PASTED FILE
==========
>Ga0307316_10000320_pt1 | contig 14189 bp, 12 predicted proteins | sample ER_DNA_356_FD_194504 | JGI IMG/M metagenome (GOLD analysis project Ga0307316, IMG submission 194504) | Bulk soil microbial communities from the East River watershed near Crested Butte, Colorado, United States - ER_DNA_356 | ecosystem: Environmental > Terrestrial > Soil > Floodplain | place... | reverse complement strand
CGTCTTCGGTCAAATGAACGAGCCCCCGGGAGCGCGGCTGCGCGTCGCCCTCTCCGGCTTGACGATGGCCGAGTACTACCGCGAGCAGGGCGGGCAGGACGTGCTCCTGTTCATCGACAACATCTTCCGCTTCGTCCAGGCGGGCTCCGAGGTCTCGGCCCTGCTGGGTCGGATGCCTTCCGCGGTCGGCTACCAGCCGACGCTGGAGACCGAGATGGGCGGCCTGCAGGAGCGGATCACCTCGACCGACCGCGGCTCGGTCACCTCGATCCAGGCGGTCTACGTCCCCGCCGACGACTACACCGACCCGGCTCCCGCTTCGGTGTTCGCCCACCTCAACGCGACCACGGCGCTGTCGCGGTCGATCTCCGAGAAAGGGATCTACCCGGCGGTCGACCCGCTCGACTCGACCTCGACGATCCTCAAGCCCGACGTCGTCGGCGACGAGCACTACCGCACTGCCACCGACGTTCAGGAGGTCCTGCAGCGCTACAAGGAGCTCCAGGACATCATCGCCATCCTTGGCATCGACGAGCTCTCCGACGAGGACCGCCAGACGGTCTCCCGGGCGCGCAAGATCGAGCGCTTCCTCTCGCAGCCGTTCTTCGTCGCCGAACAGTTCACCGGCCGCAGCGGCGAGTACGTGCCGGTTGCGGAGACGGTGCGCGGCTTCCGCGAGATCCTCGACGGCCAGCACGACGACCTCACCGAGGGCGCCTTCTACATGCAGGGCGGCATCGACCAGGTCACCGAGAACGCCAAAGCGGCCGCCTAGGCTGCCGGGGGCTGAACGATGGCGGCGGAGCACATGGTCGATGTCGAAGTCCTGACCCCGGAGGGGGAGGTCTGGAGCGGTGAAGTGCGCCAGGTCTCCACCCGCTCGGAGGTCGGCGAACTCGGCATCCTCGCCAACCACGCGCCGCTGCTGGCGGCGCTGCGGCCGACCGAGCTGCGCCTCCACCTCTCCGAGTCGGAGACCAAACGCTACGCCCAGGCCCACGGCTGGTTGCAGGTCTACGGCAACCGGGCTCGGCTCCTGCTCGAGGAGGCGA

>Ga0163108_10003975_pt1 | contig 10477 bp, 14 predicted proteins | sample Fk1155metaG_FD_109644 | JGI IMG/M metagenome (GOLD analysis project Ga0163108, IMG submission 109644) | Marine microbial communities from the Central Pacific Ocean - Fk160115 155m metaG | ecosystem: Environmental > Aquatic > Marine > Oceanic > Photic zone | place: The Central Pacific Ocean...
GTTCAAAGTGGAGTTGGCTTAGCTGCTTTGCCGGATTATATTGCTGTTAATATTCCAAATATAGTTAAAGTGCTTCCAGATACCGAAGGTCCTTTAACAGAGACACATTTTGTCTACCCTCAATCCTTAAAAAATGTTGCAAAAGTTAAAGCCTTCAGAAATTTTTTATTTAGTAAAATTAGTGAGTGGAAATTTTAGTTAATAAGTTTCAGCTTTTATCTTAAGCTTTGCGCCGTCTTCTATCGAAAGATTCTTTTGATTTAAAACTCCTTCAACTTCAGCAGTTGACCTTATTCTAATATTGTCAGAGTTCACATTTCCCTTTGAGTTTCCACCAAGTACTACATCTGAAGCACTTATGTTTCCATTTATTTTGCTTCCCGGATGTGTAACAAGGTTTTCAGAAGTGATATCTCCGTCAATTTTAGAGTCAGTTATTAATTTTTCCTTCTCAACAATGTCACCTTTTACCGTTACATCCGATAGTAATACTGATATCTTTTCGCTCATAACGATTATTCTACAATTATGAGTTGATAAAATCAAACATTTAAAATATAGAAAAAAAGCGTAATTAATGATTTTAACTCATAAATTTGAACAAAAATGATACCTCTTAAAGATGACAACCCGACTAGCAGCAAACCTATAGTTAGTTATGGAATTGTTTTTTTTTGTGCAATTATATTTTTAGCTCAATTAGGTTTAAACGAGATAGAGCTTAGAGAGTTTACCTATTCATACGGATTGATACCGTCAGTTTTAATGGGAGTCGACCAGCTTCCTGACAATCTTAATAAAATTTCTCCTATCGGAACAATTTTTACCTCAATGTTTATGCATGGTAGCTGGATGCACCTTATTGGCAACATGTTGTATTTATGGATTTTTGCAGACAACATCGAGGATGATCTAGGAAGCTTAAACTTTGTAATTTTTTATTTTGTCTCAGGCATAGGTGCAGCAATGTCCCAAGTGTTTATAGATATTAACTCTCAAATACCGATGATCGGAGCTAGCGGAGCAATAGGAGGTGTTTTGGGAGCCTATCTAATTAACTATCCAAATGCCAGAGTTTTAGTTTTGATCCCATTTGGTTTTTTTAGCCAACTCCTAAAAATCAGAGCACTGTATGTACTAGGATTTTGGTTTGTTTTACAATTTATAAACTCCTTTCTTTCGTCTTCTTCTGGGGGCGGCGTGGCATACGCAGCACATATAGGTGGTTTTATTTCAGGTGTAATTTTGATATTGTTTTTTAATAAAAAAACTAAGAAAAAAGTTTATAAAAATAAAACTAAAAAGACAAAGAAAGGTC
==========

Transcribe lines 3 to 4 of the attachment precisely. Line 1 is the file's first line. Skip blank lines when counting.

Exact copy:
>Ga0163108_10003975_pt1 | contig 10477 bp, 14 predicted proteins | sample Fk1155metaG_FD_109644 | JGI IMG/M metagenome (GOLD analysis project Ga0163108, IMG submission 109644) | Marine microbial communities from the Central Pacific Ocean - Fk160115 155m metaG | ecosystem: Environmental > Aquatic > Marine > Oceanic > Photic zone | place: The Central Pacific Ocean...
GTTCAAAGTGGAGTTGGCTTAGCTGCTTTGCCGGATTATATTGCTGTTAATATTCCAAATATAGTTAAAGTGCTTCCAGATACCGAAGGTCCTTTAACAGAGACACATTTTGTCTACCCTCAATCCTTAAAAAATGTTGCAAAAGTTAAAGCCTTCAGAAATTTTTTATTTAGTAAAATTAGTGAGTGGAAATTTTAGTTAATAAGTTTCAGCTTTTATCTTAAGCTTTGCGCCGTCTTCTATCGAAAGATTCTTTTGATTTAAAACTCCTTCAACTTCAGCAGTTGACCTTATTCTAATATTGTCAGAGTTCACATTTCCCTTTGAGTTTCCACCAAGTACTACATCTGAAGCACTTATGTTTCCATTTATTTTGCTTCCCGGATGTGTAACAAGGTTTTCAGAAGTGATATCTCCGTCAATTTTAGAGTCAGTTATTAATTTTTCCTTCTCAACAATGTCACCTTTTACCGTTACATCCGATAGTAATACTGATATCTTTTCGCTCATAACGATTATTCTACAATTATGAGTTGATAAAATCAAACATTTAAAATATAGAAAAAAAGCGTAATTAATGATTTTAACTCATAAATTTGAACAAAAATGATACCTCTTAAAGATGACAACCCGACTAGCAGCAAACCTATAGTTAGTTATGGAATTGTTTTTTTTTGTGCAATTATATTTTTAGCTCAATTAGGTTTAAACGAGATAGAGCTTAGAGAGTTTACCTATTCATACGGATTGATACCGTCAGTTTTAATGGGAGTCGACCAGCTTCCTGACAATCTTAATAAAATTTCTCCTATCGGAACAATTTTTACCTCAATGTTTATGCATGGTAGCTGGATGCACCTTATTGGCAACATGTTGTATTTATGGATTTTTGCAGACAACATCGAGGATGATCTAGGAAGCTTAAACTTTGTAATTTTTTATTTTGTCTCAGGCATAGGTGCAGCAATGTCCCAAGTGTTTATAGATATTAACTCTCAAATACCGATGATCGGAGCTAGCGGAGCAATAGGAGGTGTTTTGGGAGCCTATCTAATTAACTATCCAAATGCCAGAGTTTTAGTTTTGATCCCATTTGGTTTTTTTAGCCAACTCCTAAAAATCAGAGCACTGTATGTACTAGGATTTTGGTTTGTTTTACAATTTATAAACTCCTTTCTTTCGTCTTCTTCTGGGGGCGGCGTGGCATACGCAGCACATATAGGTGGTTTTATTTCAGGTGTAATTTTGATATTGTTTTTTAATAAAAAAACTAAGAAAAAAGTTTATAAAAATAAAACTAAAAAGACAAAGAAAGGTC